How will this new school approach Myles' allergy? Will they take it seriously? Will they help him feel comfortable? Will they treat him as though he were their own child? Will the other families accept Myles and respect him with the food that they send to school? These and many other thoughts plague my mind as the start of schools creeps closer.
Many of us are preparing for our children to go back to school in the coming days and weeks. Most of you will encounter someone whether it be in your child's school, soccer team or Sunday school class that has some sort of allergy. And in so you are given the opportunity to help another family in a truly profound way.
Here are some ideas of ways that you can support families with an allergy.
1. Ask lots of questions
It means so much to me when people take the time to talk with me about Myles' allergy. I understand that reading labels and preparing foods for someone with an allergy is not something that most people do on a regular basis. So, of course they are going to feel apprehensive about it.
Don't feel silly asking the child's parents if something is safe for their child. I would much prefer that you ask, rather than just assume that something is probably safe. I can't even put into words how touched I have been when classmates parents have brought in labels for me to look at and double check.
Knowing that someone values my child enough to take a moment and ask about his safety means the world to me. It also helps me to feel less alone in what can sometimes be a lonely journey.
2. Be willing to put up with some inconveniences
I understand that there are inconveniences associated with having a child with an allergy in your child's school. Trust me, I know. But please pour out an extra measure of grace and understand that what is an inconvenience to you is helping to save a child's life. Does using soy butter instead of peanut butter in your child's lunch stink? Absolutely. Does reading the labels of the food you send to school take a few extra minutes. Yes it does. But those sacrifices ensure that my child and others like him can safely go to school and learn and play like a normal child.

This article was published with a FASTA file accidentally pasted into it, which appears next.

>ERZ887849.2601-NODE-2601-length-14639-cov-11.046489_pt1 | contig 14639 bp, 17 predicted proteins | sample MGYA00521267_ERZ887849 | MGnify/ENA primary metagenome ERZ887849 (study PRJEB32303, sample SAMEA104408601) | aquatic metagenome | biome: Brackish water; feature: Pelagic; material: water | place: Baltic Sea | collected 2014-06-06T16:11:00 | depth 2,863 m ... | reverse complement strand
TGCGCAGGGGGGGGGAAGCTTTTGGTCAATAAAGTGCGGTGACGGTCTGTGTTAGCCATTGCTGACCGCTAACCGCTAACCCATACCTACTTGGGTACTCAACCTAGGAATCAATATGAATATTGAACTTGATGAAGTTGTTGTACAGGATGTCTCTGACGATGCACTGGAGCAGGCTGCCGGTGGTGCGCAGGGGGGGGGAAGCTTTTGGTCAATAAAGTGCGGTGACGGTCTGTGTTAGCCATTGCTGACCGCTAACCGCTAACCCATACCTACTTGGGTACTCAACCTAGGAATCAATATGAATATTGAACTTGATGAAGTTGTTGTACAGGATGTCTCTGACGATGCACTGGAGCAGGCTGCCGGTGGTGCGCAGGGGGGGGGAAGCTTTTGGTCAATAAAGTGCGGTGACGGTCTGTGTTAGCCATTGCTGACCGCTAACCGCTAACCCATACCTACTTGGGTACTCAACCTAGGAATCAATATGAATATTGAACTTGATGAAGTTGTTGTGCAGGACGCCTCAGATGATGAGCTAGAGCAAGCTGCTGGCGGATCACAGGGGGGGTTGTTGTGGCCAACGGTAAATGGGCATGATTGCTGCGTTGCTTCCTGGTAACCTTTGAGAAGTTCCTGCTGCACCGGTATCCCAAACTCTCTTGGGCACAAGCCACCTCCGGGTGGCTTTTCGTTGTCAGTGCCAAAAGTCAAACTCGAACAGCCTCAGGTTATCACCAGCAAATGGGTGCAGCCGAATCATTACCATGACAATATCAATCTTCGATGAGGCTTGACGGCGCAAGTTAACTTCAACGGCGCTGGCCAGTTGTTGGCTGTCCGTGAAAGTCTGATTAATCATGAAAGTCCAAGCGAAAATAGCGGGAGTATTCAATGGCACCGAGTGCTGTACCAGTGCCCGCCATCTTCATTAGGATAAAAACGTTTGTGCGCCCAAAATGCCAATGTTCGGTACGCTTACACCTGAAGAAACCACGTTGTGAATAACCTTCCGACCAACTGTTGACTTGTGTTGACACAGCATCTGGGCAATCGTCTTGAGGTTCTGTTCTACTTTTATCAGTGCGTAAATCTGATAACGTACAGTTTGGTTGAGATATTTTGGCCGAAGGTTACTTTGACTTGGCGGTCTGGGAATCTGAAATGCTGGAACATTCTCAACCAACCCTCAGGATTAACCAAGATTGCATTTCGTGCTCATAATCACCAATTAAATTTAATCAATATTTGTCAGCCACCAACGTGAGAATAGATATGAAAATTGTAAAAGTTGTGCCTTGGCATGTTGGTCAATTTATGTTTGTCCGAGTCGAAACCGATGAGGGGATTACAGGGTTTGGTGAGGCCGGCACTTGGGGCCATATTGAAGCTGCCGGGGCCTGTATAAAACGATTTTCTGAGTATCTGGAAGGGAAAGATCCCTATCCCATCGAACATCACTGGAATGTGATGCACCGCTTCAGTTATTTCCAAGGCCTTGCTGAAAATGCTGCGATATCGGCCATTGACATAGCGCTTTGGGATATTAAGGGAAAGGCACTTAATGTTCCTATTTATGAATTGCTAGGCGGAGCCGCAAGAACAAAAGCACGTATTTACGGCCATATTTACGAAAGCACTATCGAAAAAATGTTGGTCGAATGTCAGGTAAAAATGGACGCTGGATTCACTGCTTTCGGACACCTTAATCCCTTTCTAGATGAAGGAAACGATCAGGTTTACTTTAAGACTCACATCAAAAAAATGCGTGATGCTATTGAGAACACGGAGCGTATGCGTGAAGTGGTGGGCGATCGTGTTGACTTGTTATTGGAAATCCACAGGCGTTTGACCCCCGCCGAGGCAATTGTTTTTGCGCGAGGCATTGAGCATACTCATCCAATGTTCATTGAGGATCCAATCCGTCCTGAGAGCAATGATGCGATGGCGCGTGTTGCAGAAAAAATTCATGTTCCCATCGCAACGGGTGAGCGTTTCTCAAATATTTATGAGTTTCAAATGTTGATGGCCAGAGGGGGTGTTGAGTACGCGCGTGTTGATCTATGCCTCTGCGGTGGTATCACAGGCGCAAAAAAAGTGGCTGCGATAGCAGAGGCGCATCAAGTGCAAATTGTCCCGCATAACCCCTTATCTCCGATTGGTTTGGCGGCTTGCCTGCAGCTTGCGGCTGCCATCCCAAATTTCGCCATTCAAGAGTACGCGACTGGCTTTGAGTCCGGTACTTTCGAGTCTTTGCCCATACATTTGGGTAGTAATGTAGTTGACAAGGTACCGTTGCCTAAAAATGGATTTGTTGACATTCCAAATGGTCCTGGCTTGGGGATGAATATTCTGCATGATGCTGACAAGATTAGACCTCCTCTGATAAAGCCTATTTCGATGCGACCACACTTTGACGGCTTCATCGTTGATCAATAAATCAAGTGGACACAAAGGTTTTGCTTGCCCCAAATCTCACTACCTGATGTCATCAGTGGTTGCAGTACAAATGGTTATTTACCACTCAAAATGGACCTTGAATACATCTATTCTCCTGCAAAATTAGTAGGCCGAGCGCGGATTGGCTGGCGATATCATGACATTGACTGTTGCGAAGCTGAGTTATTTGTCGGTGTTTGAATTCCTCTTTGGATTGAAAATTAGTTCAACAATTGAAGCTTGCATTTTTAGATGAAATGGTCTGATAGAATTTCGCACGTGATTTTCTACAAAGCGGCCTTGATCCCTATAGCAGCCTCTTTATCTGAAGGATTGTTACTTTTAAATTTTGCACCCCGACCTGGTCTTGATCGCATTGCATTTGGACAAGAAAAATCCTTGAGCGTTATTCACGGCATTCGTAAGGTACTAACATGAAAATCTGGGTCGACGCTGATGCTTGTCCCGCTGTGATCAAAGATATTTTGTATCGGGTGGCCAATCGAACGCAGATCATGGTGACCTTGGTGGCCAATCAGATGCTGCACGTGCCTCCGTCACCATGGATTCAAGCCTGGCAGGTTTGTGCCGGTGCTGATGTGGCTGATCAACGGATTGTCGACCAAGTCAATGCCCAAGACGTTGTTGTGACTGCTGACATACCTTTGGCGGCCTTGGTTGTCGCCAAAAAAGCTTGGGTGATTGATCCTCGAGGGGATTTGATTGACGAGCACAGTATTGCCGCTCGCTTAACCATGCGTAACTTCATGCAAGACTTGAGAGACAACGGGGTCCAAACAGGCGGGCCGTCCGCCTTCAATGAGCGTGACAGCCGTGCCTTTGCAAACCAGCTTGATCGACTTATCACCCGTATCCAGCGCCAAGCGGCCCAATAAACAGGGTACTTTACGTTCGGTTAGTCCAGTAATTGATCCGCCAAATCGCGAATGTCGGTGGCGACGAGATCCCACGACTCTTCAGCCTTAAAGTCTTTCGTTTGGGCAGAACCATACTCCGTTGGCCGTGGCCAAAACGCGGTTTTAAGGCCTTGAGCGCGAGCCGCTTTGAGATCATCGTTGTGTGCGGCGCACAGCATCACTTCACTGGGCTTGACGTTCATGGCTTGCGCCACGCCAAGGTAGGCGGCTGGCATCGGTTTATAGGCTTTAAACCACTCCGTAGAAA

3. Know that the families of children with an allergy are not trying to be overbearing in their attempts to create a safe environment for their child.
Imagine that your child will be getting a ride from a friend. As a parent you think through the scenario, OK I need to send the car seat, show them how to install and use it etc. When the driver arrives you tell them that you will explain to them how to use the car seat.
Now imagine how absurd it would be if that driver said, "Well, my child is big enough to not use a car seat and it will be inconvenient for me to take the time to put in your child's car seat and buckle them in it. I'm just not going to use the car seat."
Sounds ridiculous right? We wouldn't think that a parent was being overbearing by insisting that the driver use the car seat. No, in fact we would think that they were negligent if the did not insist on the car seat being used. I believe the same is true of parents of a child with an allergy insisting on making her child's environment as safe as possible.
Ultimately, I have realized that each situation we encounter in life is a purposeful orchestration of our Creator. He is using Myles' allergy to teach me to trust Him more and more. He is also showing me places that I need to extend more grace to those around me, for I am often unaware of what their world truly looks like. So today, take a moment and consider what it is that you might learn and use to make your world look just a little more like God's kingdom on earth.